Everybody has a story, and this is ours!
Chinnor Musical Theatre has been around in one guise or another since early on in the last century.
We've had a few name changes on the way, but our overriding principle has always been to put on the very best entertainment no matter what.
As you will see from these pictures, our shows were a huge affair, with great attention to detail, and large casts. The picture of The Count of Como is dated March 1935! Of course in those days, there wasn't an awful lot to do in the evenings, so anyone who could sing, dance, or perform in any way, hightailed it to the rehearsals in order to join in the fun.
There would be countless people willing to help us backstage as well as on stage - just look at the costumes and props these performers had. They would have spent many evenings sewing and altering clothes. Sets would be crafted by the builders of the day, in sheds and farm buildings, indeed anywhere they could find space.
We didn't have the benefit of microphones in those days, so actors were taught how to project their voices to the back of the room. Lighting, although electrified, was nothing like the LED lights we have today, and were incredibly hot.
1935 - 1979
1980 - 2001
2002 - 2012
2016 - 2020
Early pictures (like those above) show Chinnor Amateur Operatic Society in full bloom. We performed shows relevant to the time, which are extremely rare nowadays, and our style was very much of an operatic persuasion, with the odd Music Hall show thrown in for good measure.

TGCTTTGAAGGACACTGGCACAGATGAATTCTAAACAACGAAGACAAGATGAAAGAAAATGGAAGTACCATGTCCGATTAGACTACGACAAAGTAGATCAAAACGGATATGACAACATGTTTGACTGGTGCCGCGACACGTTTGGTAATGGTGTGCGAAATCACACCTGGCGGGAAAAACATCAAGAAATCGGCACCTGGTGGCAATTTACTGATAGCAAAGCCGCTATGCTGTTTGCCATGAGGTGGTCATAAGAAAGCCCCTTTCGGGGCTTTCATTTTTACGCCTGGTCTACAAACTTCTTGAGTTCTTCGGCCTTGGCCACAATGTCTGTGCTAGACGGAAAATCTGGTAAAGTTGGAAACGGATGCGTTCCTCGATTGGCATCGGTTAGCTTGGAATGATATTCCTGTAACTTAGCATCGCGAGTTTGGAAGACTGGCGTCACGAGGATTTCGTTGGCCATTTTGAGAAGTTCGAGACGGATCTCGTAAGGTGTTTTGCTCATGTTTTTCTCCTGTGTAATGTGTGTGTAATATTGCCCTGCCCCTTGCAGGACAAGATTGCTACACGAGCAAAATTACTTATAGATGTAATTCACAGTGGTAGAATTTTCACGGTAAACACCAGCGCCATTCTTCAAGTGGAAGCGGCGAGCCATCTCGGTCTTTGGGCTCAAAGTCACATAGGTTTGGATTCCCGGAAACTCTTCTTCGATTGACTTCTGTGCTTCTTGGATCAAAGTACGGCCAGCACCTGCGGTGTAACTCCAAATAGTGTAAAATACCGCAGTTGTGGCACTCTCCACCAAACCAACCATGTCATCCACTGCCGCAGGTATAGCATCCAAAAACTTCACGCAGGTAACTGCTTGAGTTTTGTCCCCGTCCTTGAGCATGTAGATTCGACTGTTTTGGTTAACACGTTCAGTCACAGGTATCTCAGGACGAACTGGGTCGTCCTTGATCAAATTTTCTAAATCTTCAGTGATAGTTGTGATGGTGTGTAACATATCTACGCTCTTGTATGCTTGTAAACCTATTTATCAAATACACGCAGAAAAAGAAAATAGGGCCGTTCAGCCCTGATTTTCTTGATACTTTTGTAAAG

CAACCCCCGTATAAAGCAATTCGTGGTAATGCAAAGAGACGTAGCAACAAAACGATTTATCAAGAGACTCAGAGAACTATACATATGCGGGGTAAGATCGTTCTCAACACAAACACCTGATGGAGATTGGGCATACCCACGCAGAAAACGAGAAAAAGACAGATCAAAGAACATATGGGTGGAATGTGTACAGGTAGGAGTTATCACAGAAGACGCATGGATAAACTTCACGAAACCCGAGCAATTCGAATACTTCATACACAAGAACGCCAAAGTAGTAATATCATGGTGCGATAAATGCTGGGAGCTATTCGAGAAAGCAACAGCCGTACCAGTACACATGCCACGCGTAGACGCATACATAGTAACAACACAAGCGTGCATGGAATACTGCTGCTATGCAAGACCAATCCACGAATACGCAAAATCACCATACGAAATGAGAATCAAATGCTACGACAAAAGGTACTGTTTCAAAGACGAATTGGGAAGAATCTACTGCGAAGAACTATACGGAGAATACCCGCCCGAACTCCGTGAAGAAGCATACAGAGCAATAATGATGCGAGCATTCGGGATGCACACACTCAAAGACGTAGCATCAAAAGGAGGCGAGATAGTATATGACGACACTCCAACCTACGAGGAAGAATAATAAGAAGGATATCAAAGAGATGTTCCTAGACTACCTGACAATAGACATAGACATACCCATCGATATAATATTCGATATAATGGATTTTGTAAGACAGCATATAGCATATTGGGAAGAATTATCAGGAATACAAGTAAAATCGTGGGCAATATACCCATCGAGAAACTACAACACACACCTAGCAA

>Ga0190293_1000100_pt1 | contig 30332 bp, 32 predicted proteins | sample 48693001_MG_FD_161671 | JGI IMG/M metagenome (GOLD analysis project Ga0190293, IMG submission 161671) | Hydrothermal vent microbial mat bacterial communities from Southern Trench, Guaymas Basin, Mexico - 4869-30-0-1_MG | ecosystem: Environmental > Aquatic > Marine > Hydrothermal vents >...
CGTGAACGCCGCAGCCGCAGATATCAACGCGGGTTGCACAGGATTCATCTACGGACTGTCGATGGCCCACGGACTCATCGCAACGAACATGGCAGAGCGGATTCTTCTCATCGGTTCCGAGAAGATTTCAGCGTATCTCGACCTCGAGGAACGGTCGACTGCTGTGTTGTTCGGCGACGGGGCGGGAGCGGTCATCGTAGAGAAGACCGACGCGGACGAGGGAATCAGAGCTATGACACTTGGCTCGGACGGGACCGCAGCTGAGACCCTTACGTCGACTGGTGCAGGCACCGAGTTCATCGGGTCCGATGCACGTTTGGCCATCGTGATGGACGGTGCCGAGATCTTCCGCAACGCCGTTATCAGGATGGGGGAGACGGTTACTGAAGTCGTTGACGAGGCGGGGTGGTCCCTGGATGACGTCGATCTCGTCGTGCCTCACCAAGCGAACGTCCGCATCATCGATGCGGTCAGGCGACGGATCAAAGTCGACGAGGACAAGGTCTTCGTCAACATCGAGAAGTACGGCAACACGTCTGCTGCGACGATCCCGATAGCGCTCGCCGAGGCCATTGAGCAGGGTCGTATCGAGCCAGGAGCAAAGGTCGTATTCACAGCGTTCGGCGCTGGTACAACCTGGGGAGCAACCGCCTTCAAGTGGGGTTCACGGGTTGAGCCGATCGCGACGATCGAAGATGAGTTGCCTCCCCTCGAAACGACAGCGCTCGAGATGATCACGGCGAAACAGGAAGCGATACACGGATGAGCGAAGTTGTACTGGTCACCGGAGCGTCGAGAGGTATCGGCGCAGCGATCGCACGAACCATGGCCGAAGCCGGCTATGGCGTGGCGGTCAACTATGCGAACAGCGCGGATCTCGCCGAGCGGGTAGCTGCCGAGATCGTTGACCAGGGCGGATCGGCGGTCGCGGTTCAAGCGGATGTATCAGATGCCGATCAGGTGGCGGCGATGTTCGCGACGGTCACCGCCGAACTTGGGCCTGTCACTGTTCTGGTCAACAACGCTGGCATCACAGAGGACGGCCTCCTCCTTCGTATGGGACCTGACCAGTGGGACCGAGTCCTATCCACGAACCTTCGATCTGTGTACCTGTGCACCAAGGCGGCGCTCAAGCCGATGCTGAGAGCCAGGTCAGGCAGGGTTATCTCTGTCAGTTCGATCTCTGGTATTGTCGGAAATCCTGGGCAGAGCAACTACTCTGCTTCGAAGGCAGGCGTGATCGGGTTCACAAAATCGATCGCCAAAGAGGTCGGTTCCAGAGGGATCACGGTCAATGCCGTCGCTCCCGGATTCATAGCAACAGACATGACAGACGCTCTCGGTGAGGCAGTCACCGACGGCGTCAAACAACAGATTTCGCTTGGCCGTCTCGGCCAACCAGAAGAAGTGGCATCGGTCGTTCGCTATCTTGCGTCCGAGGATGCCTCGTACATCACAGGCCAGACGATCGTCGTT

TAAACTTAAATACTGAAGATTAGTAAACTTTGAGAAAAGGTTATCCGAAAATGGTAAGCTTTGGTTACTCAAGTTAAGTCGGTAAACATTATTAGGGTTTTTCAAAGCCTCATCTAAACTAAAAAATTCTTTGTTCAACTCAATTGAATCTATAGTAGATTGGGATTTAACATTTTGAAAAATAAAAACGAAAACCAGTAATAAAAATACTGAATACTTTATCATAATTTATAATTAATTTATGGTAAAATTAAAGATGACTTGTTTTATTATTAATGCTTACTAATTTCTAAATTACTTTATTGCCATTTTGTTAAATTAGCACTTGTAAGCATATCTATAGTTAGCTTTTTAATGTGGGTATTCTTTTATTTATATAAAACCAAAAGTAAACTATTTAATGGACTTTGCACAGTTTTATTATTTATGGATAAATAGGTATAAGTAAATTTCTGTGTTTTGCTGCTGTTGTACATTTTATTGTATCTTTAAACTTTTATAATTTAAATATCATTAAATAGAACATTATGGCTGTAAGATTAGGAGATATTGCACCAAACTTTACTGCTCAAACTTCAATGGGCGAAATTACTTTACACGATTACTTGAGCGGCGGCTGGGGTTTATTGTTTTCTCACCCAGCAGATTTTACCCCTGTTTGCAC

In our second iteration, a change of name to Chinnor Operatic Society. Still doing operettas and Music Hall, but now introducing the more popular musicals of the time, such as The Flower Drum, The Merry Widow, and Die Fledermaus. It was also a time of change as we introduced the musicals of the time, such as Carousel, Fiddler on the Roof, Annie Get your Gun, and Hello Dolly.
We changed our name once again to Chinnor Musical Theatre as we were no longer staging anything operatic. We were putting on West End and Broadways shows with big budgets. We were a force to be reckoned with locally, and our shows had huge casts and audiences to match, however, with the coming of more and more technology and hobbies galore, we found ourselves with dwindling audiences and our performers found themselves with other things to do. Some of the shows we did were Anything Goes, Oklahoma, Sweet Charity, and Barnum (for which we won a NODA award). In the latter years, we sadly found ourselves having to write our own shows to save money, and while these were successful, they could never draw the kind of audiences we were used to. Like many other amateur companies, CMT struggled, and we couldn't continue putting on three shows a year. We also lost our performance space and had to re-locate several miles away, which was like starting again. Our performances dwindled to nothing and CMT became dormant until 2016.